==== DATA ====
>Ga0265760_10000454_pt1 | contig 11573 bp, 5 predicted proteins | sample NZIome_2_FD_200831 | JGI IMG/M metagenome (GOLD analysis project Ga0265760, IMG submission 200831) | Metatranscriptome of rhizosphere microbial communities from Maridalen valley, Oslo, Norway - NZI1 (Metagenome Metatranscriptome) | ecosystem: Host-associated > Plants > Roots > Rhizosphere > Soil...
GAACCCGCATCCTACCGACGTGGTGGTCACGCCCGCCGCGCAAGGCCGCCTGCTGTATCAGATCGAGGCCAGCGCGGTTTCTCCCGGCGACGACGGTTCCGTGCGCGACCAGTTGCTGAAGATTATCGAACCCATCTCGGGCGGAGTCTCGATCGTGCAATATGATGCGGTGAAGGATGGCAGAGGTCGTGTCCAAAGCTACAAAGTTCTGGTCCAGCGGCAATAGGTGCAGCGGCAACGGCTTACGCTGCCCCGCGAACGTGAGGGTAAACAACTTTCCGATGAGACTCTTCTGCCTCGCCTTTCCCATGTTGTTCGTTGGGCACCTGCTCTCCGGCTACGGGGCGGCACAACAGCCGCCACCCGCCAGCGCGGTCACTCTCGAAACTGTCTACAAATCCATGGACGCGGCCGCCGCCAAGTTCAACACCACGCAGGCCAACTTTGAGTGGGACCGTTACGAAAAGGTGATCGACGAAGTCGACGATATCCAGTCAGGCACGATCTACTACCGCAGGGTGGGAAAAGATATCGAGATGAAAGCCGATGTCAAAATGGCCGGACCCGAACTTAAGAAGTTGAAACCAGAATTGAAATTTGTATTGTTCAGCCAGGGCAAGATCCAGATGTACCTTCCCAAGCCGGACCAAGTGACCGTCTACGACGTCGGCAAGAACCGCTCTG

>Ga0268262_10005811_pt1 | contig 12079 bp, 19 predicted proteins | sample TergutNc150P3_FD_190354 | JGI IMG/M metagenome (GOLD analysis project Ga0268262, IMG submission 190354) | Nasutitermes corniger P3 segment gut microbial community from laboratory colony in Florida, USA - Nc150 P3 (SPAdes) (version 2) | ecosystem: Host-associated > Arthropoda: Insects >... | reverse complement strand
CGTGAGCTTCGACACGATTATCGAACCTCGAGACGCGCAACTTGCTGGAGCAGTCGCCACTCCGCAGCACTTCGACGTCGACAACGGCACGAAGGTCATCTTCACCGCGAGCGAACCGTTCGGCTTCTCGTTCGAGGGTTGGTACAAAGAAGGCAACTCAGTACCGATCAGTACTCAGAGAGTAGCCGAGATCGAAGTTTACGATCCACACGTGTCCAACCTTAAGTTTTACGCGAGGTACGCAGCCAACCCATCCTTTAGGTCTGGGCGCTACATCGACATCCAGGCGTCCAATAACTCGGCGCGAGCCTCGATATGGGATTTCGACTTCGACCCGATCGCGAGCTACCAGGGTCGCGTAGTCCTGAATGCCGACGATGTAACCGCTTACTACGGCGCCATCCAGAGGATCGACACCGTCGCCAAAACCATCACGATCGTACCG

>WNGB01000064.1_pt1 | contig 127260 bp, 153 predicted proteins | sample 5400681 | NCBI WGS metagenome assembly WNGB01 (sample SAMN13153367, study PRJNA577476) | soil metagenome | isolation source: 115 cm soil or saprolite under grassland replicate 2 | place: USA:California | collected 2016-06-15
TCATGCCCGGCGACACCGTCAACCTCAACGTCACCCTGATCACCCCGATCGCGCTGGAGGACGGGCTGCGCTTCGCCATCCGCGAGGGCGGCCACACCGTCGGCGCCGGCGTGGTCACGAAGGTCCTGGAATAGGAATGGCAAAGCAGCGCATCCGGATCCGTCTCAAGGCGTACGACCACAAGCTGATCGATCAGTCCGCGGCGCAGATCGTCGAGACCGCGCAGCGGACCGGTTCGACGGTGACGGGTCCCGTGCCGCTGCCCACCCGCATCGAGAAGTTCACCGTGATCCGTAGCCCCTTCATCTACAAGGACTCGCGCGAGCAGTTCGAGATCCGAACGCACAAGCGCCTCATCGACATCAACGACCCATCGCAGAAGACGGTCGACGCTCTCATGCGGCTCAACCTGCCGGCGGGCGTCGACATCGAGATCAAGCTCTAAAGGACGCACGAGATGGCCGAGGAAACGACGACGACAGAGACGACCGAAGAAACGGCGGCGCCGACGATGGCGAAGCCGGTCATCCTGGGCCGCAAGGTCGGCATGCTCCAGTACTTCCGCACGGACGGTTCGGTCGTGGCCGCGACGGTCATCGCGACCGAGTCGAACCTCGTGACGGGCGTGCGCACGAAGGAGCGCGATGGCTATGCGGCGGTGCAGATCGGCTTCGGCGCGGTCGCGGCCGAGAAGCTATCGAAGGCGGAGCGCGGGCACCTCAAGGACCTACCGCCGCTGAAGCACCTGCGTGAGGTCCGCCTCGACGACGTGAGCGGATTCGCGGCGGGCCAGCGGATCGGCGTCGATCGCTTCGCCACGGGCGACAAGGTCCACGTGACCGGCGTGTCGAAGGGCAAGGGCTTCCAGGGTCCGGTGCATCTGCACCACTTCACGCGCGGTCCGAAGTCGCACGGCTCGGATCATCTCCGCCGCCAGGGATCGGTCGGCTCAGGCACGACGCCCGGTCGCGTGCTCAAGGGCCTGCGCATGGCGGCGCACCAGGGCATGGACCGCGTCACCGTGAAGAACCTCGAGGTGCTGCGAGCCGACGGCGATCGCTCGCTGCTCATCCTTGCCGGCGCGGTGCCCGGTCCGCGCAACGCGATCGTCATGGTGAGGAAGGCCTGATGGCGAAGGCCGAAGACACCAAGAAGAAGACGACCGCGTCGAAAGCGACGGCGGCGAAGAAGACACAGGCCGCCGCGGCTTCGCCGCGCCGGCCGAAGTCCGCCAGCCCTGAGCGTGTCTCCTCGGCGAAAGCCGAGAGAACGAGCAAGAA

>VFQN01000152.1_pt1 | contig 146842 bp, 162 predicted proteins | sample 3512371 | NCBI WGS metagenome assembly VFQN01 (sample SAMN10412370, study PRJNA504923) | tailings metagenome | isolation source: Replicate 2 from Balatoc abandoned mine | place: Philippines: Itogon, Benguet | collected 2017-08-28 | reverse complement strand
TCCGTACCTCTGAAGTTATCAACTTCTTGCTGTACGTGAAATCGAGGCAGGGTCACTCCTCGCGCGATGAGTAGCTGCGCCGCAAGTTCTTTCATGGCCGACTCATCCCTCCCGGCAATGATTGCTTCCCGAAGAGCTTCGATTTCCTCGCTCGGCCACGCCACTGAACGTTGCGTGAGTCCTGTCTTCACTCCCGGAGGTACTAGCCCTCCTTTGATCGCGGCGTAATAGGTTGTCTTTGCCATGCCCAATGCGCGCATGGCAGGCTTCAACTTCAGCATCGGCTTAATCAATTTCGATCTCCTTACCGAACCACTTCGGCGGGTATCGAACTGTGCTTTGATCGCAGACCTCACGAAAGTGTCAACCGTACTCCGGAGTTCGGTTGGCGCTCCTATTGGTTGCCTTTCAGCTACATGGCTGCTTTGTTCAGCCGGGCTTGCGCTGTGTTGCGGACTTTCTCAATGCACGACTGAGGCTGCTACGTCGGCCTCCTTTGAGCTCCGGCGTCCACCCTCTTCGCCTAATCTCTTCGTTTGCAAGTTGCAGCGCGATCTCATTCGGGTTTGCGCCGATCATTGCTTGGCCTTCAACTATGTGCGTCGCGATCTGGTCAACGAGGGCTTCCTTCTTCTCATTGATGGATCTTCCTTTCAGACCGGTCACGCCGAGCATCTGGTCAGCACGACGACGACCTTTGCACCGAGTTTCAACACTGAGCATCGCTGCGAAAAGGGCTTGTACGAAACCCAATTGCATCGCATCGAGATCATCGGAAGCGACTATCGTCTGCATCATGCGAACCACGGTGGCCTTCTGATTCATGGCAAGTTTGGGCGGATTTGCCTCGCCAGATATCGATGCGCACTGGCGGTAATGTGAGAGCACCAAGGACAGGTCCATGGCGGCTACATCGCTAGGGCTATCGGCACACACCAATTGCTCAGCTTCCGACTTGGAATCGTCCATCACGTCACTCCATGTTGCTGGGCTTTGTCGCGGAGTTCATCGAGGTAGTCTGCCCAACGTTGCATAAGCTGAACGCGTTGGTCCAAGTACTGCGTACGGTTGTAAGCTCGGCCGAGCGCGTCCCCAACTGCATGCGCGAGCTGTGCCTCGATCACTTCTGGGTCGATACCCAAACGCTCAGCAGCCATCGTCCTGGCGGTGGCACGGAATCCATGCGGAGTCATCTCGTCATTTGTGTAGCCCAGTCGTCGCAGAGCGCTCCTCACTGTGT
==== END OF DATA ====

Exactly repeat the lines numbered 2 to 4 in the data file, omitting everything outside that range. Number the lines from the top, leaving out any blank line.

GAACCCGCATCCTACCGACGTGGTGGTCACGCCCGCCGCGCAAGGCCGCCTGCTGTATCAGATCGAGGCCAGCGCGGTTTCTCCCGGCGACGACGGTTCCGTGCGCGACCAGTTGCTGAAGATTATCGAACCCATCTCGGGCGGAGTCTCGATCGTGCAATATGATGCGGTGAAGGATGGCAGAGGTCGTGTCCAAAGCTACAAAGTTCTGGTCCAGCGGCAATAGGTGCAGCGGCAACGGCTTACGCTGCCCCGCGAACGTGAGGGTAAACAACTTTCCGATGAGACTCTTCTGCCTCGCCTTTCCCATGTTGTTCGTTGGGCACCTGCTCTCCGGCTACGGGGCGGCACAACAGCCGCCACCCGCCAGCGCGGTCACTCTCGAAACTGTCTACAAATCCATGGACGCGGCCGCCGCCAAGTTCAACACCACGCAGGCCAACTTTGAGTGGGACCGTTACGAAAAGGTGATCGACGAAGTCGACGATATCCAGTCAGGCACGATCTACTACCGCAGGGTGGGAAAAGATATCGAGATGAAAGCCGATGTCAAAATGGCCGGACCCGAACTTAAGAAGTTGAAACCAGAATTGAAATTTGTATTGTTCAGCCAGGGCAAGATCCAGATGTACCTTCCCAAGCCGGACCAAGTGACCGTCTACGACGTCGGCAAGAACCGCTCTG

>Ga0268262_10005811_pt1 | contig 12079 bp, 19 predicted proteins | sample TergutNc150P3_FD_190354 | JGI IMG/M metagenome (GOLD analysis project Ga0268262, IMG submission 190354) | Nasutitermes corniger P3 segment gut microbial community from laboratory colony in Florida, USA - Nc150 P3 (SPAdes) (version 2) | ecosystem: Host-associated > Arthropoda: Insects >... | reverse complement strand
CGTGAGCTTCGACACGATTATCGAACCTCGAGACGCGCAACTTGCTGGAGCAGTCGCCACTCCGCAGCACTTCGACGTCGACAACGGCACGAAGGTCATCTTCACCGCGAGCGAACCGTTCGGCTTCTCGTTCGAGGGTTGGTACAAAGAAGGCAACTCAGTACCGATCAGTACTCAGAGAGTAGCCGAGATCGAAGTTTACGATCCACACGTGTCCAACCTTAAGTTTTACGCGAGGTACGCAGCCAACCCATCCTTTAGGTCTGGGCGCTACATCGACATCCAGGCGTCCAATAACTCGGCGCGAGCCTCGATATGGGATTTCGACTTCGACCCGATCGCGAGCTACCAGGGTCGCGTAGTCCTGAATGCCGACGATGTAACCGCTTACTACGGCGCCATCCAGAGGATCGACACCGTCGCCAAAACCATCACGATCGTACCG